- Directed HHS Secretary to designate independent accreditation organizations to enforce the quality standards.
- Established procedures for designation of national accreditation organizations.
The Quality Standards were published in 2006 and 11 accreditation organizations were approved. Presently, nine of those organizations are still active; six are approved for credentialing c/f O and P.
Medicare Improvement for Patients and Providers Act of 2008 (MIPPA)
- Suppliers had to show evidence of accreditation by one of the accreditation organizations.
- HHS Secretary was given the right to exempt “eligible professionals” including qualified OTs, PTs and physicians as well as “Other Persons,” such as orthotists and prosthetists, from the quality standards and accreditation requirements unless the HHS Secretary determined the standards were specifically designed to be applied to the eligible providers and other persons.
- Eligible professionals were identified as ”MDs, PAs, nurse practitioners, certified nurse specialists, anesthetists, certified nurse midwives, clinical social workers, clinical psychologists, PTs, OTs or SLPs.
The exception has been in place for eight years. No new reports have been issued by OIG on Medicare orthoses billing and therefore, no data is available to measure the efficacy of the payment changes on fraudulent billing.
On January 11, 2017, HHS Secretary Sylvia Burwell and CMS’ Acting Director Andy Slavitt released the proposed rule, which was published in the Federal Register on January 12, 2017 with a 60-day comment period.
On January 24, 2017, the current administration issued an executive order directing all federal agencies to stop sending any new regulations to the Federal Register until otherwise directed. Any regulation sent to the Federal Register but not published was ordered to be withdrawn. This had no effect on the proposed rule, which had already been published.2
- Effective one year from implementation, all practitioners and suppliers billing Medicare for c/f O or P will be required to be accredited by the American Board for Orthotists and Prosthetists Certification (ABC).
- All facilities where any c/f O or P are fabricated must be accredited by ABC.
- All facilities where any c/f O or P are fabricated must have specific equipment.
(click here to view list)
CMS does not believe beneficiary access to care will be significantly affected and the benefit in improved quality of care outweighs any possible discontinuity of care. CMS states the goal is to ensure that the specialized needs of Medicare beneficiaries who require prosthetics and c/f orthotics are met.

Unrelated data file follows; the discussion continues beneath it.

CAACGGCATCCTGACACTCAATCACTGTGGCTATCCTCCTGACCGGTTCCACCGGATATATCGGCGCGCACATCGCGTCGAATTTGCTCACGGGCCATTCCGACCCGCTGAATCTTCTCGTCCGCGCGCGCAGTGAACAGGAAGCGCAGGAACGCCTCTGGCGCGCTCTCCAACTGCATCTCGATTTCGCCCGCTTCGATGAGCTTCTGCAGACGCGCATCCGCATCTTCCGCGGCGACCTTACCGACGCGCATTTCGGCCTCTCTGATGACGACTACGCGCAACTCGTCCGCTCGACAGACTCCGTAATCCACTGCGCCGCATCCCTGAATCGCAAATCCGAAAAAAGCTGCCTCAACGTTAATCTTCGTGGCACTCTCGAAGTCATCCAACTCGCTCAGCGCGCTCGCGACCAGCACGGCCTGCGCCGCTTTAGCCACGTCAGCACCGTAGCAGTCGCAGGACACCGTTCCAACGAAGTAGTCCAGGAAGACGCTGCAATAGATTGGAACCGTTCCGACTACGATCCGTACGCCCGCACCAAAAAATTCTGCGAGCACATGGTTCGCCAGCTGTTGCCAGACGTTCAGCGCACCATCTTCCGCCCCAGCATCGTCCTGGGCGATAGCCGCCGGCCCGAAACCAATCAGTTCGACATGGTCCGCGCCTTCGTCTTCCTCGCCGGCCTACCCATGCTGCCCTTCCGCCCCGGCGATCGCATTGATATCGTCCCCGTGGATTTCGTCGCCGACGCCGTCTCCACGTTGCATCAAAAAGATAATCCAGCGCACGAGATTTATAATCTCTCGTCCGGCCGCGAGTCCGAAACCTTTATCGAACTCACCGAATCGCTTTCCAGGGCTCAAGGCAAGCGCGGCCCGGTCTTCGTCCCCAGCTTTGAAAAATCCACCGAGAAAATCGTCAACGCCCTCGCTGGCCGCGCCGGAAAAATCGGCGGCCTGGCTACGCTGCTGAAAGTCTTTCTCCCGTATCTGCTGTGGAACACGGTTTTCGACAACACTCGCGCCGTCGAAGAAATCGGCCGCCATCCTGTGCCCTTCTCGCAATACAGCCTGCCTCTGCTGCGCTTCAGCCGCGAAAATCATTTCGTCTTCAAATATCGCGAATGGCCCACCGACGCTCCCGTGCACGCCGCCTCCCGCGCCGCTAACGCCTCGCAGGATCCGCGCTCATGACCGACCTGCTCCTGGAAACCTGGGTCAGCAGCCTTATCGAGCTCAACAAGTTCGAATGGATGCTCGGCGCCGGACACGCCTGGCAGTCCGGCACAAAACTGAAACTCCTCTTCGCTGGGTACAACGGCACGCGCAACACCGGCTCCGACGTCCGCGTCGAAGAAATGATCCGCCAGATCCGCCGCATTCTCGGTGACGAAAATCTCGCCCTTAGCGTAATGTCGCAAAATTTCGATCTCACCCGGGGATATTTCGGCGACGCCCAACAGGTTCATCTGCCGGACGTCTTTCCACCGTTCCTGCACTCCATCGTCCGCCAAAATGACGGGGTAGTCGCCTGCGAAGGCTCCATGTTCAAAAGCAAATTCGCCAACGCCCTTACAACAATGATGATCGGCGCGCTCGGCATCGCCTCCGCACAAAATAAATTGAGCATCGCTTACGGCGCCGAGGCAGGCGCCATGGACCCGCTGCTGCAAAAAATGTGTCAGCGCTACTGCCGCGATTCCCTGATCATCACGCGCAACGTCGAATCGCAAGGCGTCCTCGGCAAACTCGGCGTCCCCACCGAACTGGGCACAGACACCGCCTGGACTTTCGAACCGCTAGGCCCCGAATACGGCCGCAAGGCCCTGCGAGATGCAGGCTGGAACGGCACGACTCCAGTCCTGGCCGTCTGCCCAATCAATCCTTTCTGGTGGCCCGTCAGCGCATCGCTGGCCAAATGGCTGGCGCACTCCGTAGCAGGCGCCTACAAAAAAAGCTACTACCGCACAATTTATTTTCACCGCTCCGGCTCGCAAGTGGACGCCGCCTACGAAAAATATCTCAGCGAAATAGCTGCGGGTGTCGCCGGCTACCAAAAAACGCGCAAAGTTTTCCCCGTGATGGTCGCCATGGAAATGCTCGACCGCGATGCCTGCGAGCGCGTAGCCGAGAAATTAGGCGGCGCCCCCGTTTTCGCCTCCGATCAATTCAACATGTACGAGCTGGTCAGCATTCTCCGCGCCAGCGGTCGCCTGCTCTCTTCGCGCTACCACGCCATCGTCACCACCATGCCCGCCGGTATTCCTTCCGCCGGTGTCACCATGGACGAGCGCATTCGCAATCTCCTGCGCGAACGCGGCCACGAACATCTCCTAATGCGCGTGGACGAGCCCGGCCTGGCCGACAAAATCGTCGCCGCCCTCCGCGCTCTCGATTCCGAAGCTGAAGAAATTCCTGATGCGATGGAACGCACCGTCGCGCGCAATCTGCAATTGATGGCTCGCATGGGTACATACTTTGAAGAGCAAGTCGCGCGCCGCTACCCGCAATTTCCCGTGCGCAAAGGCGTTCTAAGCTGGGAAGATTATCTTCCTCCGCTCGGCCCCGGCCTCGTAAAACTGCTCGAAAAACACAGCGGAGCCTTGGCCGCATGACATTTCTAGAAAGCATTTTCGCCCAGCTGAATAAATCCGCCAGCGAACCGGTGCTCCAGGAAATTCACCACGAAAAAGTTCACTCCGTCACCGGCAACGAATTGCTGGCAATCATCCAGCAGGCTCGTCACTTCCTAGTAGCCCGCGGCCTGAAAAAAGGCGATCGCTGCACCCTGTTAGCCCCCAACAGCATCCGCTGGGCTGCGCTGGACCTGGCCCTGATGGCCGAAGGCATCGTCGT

- Department of Health and Human Services Office of Inspector General. Medicare Orthotics. October 1997: https://oig.hhs.gov/oei/reports/oei-02-95-00380.pdf (accessed online 1/29/17).
- Federal Register January 24, 2017, 82;14 :8346: https://www.gpo.gov/fdsys/pkg/FR-2017-01-24/pdf/2017-01766.pdf (accessed 1/25/17).
- List of affected orthotics and prosthetics: https://www.cms.gov/Medicare/Provider-Enrollment-and-Certification/MedicareProviderSupEnroll/Downloads/CMS-6012-P_HCPCS_Code_List.pdf (accessed 1/20/17).
- Federal Register January 12, 2017. 82;8:3678-3694: https://www.federalregister.gov/documents/2017/01/12/2017-00425/medicare-program-establishment-of-special-payment-provisions-and-requirements-for-qualified (accessed online 1/16/17).
Assistants and L code Billing (May 31, 2016)
ASHT has recently confirmed that Medicare does not have restrictions on COTAs or PTAs billing L codes under the supervision of their respective PT or OT. Although Medicare does not have this restriction, individual state laws may be more restrictive. Providers should confirm that orthotic fabrication is within the scope of practice in their respective state practice acts.
Reimbursement News (August 28, 2015)
If your clinic had Medicare Advantage reimbursement cut due to sequestration, you may want to check out a new article in Modern Healthcare. Florida providers are suing Humana over reimbursement cuts to providers for services under their Medicare Advantage Plan.
Humana reduced reimbursement 2%, citing the cuts were part of the sequestration and were in response to CMS cutting reimbursement to Medicare Advantage carriers. They stated they were acting as “federal officers” on behalf of a federal agency (CMS). The providers contend the cuts violated their Humana contracts. The case was reviewed in U.S. District court in Miami where the judge ruled “Humana’s payments to providers are governed by its contracts with those providers and not federal laws or programs, and that CMS did not tell Medicare Advantage Plans how to handle the sequestration cuts.” Similar cases are being heard in other states and against other insurers, e.g. Pennsylvania vs. Highmark.